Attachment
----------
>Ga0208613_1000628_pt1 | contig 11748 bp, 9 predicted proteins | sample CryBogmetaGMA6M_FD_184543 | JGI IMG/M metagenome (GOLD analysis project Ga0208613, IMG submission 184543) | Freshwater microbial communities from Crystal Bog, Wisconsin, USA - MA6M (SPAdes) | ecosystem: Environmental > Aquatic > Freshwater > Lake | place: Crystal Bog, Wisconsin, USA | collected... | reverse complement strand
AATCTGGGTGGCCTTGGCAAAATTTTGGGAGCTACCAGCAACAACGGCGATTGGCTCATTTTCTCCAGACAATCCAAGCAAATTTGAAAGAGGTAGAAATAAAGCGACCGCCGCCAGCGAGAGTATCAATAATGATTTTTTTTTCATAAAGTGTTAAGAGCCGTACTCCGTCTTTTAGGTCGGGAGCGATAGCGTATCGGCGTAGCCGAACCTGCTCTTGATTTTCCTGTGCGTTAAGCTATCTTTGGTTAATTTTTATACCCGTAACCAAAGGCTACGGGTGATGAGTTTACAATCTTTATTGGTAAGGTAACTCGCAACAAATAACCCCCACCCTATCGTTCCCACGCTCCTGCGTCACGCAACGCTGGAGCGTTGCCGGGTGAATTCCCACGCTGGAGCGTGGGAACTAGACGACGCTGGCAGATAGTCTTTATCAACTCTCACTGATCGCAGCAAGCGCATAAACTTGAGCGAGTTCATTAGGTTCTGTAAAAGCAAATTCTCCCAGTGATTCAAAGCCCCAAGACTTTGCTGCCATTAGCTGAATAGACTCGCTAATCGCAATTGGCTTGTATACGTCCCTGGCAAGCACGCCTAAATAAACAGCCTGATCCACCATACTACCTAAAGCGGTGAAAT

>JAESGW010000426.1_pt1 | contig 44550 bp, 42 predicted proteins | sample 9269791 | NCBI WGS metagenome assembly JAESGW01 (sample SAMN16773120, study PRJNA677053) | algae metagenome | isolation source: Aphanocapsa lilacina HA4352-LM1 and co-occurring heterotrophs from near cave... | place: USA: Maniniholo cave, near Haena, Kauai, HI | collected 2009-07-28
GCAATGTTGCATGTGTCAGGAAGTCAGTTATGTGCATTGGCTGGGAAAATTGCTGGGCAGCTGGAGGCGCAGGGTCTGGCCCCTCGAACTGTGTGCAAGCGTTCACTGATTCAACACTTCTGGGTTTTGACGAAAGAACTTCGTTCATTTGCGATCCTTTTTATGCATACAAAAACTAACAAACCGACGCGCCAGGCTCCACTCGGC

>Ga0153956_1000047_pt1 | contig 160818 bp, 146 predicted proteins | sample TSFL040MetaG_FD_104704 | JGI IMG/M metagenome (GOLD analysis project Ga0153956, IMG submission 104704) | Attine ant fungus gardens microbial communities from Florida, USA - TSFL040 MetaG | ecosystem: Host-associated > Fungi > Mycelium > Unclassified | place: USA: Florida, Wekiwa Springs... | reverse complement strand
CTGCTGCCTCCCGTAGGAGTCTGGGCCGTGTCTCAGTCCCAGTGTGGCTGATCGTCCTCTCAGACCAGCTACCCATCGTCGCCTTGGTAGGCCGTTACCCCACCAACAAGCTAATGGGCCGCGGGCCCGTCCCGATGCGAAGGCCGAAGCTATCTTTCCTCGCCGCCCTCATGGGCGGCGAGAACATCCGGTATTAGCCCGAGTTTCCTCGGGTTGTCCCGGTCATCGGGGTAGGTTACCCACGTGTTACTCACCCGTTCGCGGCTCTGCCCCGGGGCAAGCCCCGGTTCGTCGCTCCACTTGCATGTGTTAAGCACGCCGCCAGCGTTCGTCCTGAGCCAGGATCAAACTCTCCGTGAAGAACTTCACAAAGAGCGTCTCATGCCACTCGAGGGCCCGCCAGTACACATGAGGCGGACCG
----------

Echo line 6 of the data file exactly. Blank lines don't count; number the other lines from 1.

CTGCTGCCTCCCGTAGGAGTCTGGGCCGTGTCTCAGTCCCAGTGTGGCTGATCGTCCTCTCAGACCAGCTACCCATCGTCGCCTTGGTAGGCCGTTACCCCACCAACAAGCTAATGGGCCGCGGGCCCGTCCCGATGCGAAGGCCGAAGCTATCTTTCCTCGCCGCCCTCATGGGCGGCGAGAACATCCGGTATTAGCCCGAGTTTCCTCGGGTTGTCCCGGTCATCGGGGTAGGTTACCCACGTGTTACTCACCCGTTCGCGGCTCTGCCCCGGGGCAAGCCCCGGTTCGTCGCTCCACTTGCATGTGTTAAGCACGCCGCCAGCGTTCGTCCTGAGCCAGGATCAAACTCTCCGTGAAGAACTTCACAAAGAGCGTCTCATGCCACTCGAGGGCCCGCCAGTACACATGAGGCGGACCG